“It keeps me ambulatory, able to work and to get around, and to be with friends I didn’t always have time for before,” he says.

He spends more time with their blended family of five children and two grandchildren. He shook his head when he thought of the parties and events – even his own kids’ graduations – he previously missed because he was always working.

“Life is for living,” says the man whose slogan is, “Eat Well, Love Life.”

Italian Hostage Situation

Like a lot of Iranian restaurateurs in Louisville, Anoosh came to the U.S. to study engineering in the late 1970s. He then became isolated here when the Iranian hostage crisis of 1979-81 led to his family’s funds being frozen. To earn money for school, Anoosh and many of his compatriots worked in restaurants – cooking, waiting or bussing.

“Iranians weren’t particularly popular in the U.S. then,” he recalled. “The owners of the restaurants would tell customers we were Italians.”

The happy result of this includes a number of Louisville staples: Majid’s, Z’s Steakhouse, Saffron’s, Pesto’s, Caspian Grill and every other restaurant Anoosh has owned and operated since he came to Kentucky from Texas in 1988. He was executive chef at Remington’s, then ran Shariat’s, Browning’s and Park Place at Slugger Field.

In 2014, he opened Anoosh Bistro in the Brownsboro Center, a cool and elegant 85-seat space where he resumed his high-end dinner practice.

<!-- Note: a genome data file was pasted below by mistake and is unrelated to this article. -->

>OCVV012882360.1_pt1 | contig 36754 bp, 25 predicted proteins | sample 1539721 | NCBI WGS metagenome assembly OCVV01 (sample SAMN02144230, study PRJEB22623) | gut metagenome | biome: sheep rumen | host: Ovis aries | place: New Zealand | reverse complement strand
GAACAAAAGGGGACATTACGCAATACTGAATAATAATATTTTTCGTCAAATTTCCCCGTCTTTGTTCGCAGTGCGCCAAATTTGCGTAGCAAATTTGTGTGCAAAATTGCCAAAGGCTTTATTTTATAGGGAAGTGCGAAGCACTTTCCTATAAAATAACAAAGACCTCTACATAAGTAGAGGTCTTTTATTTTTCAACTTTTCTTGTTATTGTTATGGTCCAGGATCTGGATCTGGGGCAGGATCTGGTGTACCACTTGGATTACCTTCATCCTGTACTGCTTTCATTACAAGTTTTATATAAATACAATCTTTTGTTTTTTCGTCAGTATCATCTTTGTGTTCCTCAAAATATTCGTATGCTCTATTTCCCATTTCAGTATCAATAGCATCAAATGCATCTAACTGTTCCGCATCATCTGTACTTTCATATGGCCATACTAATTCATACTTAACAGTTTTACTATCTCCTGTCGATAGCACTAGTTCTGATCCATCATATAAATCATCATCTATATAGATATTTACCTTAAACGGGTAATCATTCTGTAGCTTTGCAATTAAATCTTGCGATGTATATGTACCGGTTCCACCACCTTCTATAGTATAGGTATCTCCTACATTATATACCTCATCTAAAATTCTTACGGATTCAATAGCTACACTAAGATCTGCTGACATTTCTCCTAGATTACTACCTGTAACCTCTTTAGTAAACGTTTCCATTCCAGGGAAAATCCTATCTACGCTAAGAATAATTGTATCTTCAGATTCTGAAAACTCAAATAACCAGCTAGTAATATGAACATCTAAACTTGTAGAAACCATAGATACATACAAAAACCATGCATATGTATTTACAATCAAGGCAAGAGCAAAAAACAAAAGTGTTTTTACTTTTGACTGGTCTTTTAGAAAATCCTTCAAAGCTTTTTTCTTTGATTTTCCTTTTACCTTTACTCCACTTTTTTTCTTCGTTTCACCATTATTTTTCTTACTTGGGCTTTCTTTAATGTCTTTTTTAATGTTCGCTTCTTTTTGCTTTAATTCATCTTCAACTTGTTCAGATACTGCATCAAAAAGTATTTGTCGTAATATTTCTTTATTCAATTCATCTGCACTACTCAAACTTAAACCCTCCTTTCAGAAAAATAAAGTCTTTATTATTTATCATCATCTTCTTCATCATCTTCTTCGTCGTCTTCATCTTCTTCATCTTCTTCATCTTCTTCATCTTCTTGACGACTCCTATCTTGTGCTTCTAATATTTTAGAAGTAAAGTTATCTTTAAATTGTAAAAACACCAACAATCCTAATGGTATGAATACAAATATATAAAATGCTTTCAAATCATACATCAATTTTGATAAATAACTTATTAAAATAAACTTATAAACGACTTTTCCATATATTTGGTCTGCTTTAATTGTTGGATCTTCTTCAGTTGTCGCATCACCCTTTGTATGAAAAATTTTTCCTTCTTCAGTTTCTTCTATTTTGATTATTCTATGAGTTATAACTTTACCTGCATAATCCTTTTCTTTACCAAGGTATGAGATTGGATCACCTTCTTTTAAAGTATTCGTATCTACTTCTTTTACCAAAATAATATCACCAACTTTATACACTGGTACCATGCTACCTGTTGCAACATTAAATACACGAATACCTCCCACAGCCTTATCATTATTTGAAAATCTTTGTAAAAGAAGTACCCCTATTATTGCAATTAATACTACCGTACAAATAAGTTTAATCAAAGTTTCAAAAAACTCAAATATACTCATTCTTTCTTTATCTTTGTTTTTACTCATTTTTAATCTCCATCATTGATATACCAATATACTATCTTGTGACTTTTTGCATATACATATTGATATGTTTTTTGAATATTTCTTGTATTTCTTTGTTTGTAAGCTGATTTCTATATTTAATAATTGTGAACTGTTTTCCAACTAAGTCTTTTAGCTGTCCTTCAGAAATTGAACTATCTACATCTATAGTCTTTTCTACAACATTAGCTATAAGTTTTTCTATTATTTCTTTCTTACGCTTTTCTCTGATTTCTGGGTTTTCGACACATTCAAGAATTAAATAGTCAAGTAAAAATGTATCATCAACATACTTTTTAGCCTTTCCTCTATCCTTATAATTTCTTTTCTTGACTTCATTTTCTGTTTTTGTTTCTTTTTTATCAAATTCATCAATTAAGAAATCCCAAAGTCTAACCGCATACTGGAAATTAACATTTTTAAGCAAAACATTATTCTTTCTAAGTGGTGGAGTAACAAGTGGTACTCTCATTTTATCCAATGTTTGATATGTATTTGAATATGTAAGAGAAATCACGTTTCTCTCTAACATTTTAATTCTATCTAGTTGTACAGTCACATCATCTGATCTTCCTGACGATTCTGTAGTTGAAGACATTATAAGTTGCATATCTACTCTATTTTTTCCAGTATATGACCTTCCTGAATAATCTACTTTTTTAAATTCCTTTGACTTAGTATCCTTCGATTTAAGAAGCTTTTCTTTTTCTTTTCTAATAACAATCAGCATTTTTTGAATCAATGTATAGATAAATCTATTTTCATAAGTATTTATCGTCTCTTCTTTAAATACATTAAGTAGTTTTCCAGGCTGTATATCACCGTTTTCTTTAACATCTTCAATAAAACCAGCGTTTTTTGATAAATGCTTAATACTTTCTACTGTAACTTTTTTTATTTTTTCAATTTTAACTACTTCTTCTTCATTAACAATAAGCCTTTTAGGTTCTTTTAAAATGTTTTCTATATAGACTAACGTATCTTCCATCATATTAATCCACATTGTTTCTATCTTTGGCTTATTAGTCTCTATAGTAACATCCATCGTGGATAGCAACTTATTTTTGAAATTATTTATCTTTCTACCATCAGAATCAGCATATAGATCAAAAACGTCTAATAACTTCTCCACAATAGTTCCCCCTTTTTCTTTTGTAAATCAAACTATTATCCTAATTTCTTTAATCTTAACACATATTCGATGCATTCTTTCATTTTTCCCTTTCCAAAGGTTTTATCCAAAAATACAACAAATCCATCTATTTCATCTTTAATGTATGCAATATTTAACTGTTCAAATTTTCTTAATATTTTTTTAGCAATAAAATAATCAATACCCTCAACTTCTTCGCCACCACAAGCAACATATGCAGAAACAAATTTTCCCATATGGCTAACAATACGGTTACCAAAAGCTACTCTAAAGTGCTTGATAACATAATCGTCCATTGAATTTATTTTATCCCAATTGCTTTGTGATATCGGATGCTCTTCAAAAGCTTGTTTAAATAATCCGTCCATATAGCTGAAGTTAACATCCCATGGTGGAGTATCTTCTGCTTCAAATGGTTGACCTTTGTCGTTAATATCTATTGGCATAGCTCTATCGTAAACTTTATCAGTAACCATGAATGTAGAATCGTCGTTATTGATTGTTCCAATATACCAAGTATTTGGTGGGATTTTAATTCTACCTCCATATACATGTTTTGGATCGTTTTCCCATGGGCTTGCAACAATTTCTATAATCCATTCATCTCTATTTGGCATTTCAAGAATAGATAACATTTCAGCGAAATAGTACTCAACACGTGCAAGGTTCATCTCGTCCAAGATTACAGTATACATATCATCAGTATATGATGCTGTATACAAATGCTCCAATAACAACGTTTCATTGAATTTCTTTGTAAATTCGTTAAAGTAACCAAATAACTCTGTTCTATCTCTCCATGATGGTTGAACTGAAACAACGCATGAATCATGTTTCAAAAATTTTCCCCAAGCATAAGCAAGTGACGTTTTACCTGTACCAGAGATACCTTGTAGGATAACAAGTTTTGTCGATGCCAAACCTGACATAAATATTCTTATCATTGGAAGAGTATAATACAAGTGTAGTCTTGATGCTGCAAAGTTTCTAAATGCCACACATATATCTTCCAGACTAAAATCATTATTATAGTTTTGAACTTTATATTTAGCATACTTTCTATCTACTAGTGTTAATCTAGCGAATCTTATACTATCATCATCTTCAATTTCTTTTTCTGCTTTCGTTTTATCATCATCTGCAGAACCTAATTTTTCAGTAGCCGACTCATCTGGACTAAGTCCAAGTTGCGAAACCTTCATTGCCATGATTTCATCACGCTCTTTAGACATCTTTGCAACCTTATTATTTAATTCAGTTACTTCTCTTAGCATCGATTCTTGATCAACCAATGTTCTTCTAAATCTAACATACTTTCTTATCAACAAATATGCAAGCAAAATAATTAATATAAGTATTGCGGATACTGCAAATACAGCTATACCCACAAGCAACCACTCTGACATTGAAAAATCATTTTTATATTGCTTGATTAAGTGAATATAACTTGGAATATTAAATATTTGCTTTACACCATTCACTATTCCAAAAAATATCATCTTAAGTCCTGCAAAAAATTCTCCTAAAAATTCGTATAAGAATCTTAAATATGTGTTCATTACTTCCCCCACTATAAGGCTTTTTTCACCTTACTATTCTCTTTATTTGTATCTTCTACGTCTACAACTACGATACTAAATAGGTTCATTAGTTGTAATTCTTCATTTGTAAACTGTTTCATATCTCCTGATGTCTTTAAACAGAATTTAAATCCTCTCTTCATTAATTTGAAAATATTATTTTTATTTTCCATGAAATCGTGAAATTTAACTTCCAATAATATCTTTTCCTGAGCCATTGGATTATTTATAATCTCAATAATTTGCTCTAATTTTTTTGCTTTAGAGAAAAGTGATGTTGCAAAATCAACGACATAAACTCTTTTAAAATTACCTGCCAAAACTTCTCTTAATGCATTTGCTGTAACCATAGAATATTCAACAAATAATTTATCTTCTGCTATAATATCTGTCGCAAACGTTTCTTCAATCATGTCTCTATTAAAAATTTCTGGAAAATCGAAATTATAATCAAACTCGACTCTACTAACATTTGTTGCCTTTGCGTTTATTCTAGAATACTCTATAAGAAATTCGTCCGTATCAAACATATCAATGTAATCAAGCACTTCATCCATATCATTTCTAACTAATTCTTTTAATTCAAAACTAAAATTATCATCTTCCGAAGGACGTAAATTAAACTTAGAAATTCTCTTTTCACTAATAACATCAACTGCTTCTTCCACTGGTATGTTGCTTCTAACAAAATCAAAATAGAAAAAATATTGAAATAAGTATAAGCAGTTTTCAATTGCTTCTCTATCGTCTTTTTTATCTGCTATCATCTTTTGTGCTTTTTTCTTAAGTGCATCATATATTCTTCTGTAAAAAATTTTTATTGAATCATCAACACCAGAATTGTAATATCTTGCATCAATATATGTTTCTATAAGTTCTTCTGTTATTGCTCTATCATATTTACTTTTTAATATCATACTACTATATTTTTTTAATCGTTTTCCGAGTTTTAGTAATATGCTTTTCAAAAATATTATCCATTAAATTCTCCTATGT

Two years later, he opened a new spot across the parking lot, Noosh Nosh – an inviting breakfast-lunch-all-day restaurant. It’s a casual, come-as-you-are, family place.

The brightly colored sign above the door looks like it was made out of Life Savers. But don’t suggest that candy reference to Anoosh or Paula; sugar is something these healthy eaters avoid like the plague. Anoosh has introduced as many healthy options into his menu as possible.

Eat Your Veggies

“I’ve challenged myself in my cooking to put vegetables front and center,” he said.

His special skill is to make everything as delicious as possible and so, he said, his fire-roasted skillet brussel sprouts “fly out of here.” They’re as popular as his mac-and-cheese and French Toast Foster. He also whips up cream and Hollandaise with the best of them, and some of his most popular dishes come with a Pappy Van Winkle maple syrup.

At the Bistro, he has vegan, vegetarian and gluten-free items, several tofu dishes and lots of vegetables on his menus. He uses grass-fed beef and goat cheese. He makes mozzarella cheese out of crushed and smoothed almonds and offers soy or almond milk and various real-fruit juices.

“I had the first five-course vegetarian menu in the city,” he said proudly. But even non-vegans benefit from his skills. “My claim to fame has always been that you feel satisfied but you won’t need Pepto-Bismol,” he said. “Our food is not covered with multiple fats. Food that’s right – best ingredients, best preparation – doesn’t sit heavy on you for hours afterwards.”